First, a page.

September 9, 2020
Samsung Electronics inked a $6.65 billion contract for 5G gear with Verizon Communications. With the agreement, which lasts until the end of 2025, Samsung will provide Verizon with network equipment, installation and maintenance, a boost to the South Korean company’s efforts to become a major 5G supplier. According to Dell’Oro Group, Samsung supplies 13 percent of the total 5G network market sales. Meanwhile, T-Mobile, which has launched a 600MHz 5G network, debuted 2.5GHz mid-band 5G towers in almost 90 locations.
The Wall Street Journal reports that Samsung, among 5G network sales, is ranked No. 4, trailing “the top three, which include China’s Huawei Technologies and the European firms Ericsson and Nokia.” Huawei reported it has signed “more than 90 5G contracts, and Ericsson last month touted its 100th 5G ‘commercial agreement’.”
Samsung, which invested $30 billion in the U.S. market, hasn’t revealed how many 5G contracts it’s completed but, in 2018, stated “it aimed to capture one-fifth of the global 5G market by next year.” WSJ notes that, “the firm’s ambitions have been given a major boost by Washington’s campaign to limit Chinese rival Huawei.”
Samsung and Verizon first partnered in early 2018 “for trial runs of 5G-powered home Internet … [and] Samsung has supplied some network gear for prior generations including 4G LTE.” The $6.65 billion (7.898 trillion South Korean won) “compares with the roughly 5 trillion won Samsung’s network business racked up in revenue in all of 2019.”
Daiwa Securities analyst S.K. Kim reported that, “last year, 5G represented less than half of Samsung’s network business, of which U.S. carriers accounted for 10 percent.”
VentureBeat reports that T-Mobile’s 5G network covers “more than half of the United States with low band 600MHz signals that are in some cases no faster than 4G” but the company has now “activated considerably faster 2.5GHz mid band 5G towers in nearly 90 cities and towns and is preparing to reach ‘thousands more’ by the end of 2020.” If so, says VB, that “could cement T-Mobile’s 5G network as both the nation’s broadest and fastest — a major bragging point for the second- or third-place U.S. carrier.”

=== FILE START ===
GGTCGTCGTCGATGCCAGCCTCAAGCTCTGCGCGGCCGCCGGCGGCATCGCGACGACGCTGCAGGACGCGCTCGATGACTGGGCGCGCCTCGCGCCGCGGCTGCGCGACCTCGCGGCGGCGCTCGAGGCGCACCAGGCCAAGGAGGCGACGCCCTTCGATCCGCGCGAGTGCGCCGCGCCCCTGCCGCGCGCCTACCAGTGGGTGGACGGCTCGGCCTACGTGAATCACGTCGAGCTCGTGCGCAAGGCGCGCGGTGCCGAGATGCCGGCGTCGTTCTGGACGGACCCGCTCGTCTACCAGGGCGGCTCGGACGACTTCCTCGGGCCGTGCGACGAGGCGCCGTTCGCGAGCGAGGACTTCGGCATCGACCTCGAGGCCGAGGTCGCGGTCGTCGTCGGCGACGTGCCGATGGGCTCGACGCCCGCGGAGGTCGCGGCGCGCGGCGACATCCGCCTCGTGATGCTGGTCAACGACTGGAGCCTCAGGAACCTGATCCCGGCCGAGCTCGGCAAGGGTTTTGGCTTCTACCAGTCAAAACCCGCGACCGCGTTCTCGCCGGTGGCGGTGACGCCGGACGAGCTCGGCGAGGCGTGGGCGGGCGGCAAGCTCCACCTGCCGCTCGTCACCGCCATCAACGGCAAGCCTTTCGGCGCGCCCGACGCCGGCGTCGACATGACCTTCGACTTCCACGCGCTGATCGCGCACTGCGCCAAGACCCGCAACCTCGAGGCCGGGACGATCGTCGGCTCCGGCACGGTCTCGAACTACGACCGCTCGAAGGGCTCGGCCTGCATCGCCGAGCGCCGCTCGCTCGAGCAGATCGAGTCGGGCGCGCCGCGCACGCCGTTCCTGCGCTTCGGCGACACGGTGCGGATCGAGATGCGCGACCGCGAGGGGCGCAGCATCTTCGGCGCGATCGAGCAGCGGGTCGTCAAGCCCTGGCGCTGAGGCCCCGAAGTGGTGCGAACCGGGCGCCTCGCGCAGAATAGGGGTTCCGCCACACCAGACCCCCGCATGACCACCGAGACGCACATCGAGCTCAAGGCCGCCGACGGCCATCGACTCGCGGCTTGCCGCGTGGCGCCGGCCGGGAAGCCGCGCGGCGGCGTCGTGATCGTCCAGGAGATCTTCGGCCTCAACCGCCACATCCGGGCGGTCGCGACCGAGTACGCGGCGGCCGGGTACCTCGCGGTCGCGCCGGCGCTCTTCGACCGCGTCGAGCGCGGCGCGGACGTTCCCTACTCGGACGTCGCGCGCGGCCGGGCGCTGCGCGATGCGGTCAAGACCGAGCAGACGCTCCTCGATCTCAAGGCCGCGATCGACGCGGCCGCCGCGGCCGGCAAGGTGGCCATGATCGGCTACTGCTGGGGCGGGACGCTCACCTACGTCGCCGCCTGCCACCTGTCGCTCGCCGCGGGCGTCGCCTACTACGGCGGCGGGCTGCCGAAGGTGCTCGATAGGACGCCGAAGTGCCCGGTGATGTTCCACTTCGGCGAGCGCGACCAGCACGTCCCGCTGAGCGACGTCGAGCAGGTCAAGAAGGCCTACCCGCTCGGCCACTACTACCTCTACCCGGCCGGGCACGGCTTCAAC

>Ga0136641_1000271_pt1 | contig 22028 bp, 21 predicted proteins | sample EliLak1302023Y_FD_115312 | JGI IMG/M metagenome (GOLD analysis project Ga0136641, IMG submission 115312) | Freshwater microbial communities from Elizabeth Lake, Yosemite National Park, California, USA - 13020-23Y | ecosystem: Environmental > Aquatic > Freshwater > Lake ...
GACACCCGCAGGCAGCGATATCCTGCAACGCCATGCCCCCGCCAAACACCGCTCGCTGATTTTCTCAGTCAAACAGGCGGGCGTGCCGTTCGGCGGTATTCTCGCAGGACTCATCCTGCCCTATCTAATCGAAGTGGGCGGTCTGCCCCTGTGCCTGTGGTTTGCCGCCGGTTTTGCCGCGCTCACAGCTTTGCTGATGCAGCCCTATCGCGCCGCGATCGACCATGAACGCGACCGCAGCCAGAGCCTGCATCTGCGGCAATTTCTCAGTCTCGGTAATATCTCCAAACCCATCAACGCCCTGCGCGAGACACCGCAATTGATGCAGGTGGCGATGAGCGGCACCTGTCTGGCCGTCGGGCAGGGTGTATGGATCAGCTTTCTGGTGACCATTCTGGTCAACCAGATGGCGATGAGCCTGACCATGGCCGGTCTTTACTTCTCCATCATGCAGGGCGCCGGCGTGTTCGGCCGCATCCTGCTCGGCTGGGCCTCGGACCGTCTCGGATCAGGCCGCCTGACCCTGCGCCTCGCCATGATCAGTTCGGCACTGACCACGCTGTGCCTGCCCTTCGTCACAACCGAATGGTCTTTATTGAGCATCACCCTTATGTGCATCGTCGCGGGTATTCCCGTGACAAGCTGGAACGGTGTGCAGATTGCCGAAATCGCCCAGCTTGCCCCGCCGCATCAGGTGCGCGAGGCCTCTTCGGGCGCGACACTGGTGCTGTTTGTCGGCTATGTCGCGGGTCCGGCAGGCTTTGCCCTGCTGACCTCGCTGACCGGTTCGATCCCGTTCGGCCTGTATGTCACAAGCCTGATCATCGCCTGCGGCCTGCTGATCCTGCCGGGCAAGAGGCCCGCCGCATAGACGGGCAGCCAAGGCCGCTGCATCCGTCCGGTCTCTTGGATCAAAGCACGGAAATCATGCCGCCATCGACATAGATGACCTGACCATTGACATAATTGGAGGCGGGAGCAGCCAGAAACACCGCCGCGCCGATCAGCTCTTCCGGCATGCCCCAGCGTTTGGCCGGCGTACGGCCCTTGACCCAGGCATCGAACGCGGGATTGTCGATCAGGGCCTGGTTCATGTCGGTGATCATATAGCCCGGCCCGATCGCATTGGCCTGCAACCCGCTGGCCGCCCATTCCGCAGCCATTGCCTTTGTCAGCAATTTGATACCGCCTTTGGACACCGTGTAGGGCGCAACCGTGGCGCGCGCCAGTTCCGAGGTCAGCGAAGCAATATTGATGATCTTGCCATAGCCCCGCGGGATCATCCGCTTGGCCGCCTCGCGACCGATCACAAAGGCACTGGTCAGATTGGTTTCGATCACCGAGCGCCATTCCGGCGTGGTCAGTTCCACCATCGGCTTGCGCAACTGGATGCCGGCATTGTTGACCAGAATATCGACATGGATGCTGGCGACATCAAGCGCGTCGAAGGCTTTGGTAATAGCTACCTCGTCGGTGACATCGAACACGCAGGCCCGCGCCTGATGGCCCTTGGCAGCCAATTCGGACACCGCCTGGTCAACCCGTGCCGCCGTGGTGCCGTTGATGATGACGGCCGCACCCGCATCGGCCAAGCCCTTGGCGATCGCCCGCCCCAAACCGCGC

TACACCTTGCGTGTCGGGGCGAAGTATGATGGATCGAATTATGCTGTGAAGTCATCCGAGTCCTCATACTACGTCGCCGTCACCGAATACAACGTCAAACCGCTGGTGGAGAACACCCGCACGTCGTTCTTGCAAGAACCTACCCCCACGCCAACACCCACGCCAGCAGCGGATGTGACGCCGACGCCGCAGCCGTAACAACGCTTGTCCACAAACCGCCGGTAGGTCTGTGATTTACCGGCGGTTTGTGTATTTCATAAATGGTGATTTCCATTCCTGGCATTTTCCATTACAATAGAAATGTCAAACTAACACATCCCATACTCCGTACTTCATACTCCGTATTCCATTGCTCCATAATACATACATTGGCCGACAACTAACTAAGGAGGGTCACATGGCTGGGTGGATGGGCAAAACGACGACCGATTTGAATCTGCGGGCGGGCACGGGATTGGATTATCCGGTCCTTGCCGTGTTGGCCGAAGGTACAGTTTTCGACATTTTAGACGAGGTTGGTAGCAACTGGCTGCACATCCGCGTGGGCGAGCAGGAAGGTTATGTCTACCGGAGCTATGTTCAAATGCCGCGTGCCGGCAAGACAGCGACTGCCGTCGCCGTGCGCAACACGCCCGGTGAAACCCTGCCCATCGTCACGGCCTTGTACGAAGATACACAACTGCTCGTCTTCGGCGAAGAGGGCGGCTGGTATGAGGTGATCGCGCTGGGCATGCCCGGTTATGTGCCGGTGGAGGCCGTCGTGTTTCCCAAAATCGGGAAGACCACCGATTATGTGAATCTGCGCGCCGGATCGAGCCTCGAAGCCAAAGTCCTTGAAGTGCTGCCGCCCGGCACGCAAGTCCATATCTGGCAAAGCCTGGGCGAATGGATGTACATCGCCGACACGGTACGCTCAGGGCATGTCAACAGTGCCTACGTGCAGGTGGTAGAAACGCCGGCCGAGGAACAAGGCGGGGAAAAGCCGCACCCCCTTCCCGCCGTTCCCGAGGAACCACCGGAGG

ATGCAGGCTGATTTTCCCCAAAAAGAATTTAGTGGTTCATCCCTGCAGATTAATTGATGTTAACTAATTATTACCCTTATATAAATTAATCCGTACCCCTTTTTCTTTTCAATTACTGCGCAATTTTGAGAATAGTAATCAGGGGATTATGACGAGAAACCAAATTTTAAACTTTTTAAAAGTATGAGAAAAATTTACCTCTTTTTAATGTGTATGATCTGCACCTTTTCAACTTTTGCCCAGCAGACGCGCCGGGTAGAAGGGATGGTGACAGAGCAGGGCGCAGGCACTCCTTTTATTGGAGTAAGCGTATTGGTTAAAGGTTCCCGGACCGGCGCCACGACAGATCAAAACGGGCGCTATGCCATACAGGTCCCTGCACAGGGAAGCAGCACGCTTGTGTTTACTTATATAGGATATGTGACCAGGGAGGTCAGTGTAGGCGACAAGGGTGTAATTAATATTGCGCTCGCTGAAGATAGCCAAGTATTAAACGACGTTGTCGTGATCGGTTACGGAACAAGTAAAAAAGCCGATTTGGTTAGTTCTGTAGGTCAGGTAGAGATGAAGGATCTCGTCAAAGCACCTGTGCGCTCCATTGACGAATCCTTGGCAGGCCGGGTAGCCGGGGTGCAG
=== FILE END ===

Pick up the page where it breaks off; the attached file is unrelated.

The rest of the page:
T-Mobile is one of the world’s first carriers to pursue a “layer cake” strategy to 5G, blanketing large areas with slow 600MHz signals and providing mid-band signals for “most cities and towns, and short distance but fast millimeter wave signals in the most densely populated areas.”
T-Mobile’s acquisition of Sprint enabled it to repurpose and deploy the 2.5GHz spectrum, first in a limited fashion in New York City and Philadelphia, and later adding Atlanta, Chicago, Dallas, Houston, Los Angeles, and Washington D.C. Since then, T-Mobile added 81 more cities and towns in multiple states. The 2.5GHz spectrum “promises average speeds of 300Mbps and peak speeds of 1Gbps … up from the 200Mbps average and 600-700Mbps peaks Sprint promised for the same spectrum last year.”
Other advantages of 2.5GHz is its ability to penetrate walls and reach “much further than millimeter wave 5G,” which Verizon adopted.
Fastest Mobile Networks 2020, PCMag, 9/8/20
The 5G Lie: The Network of the Future Is Still Slow, The Washington Post, 9/8/20
T-Mobile Plans to Give Free Internet to 10 Million Students for Remote Learning, Homework, USA Today, 9/5/20
As the Smartphone Market Declines, 5G Models Are Set to See Continued Growth in 2020, TechCrunch, 9/9/20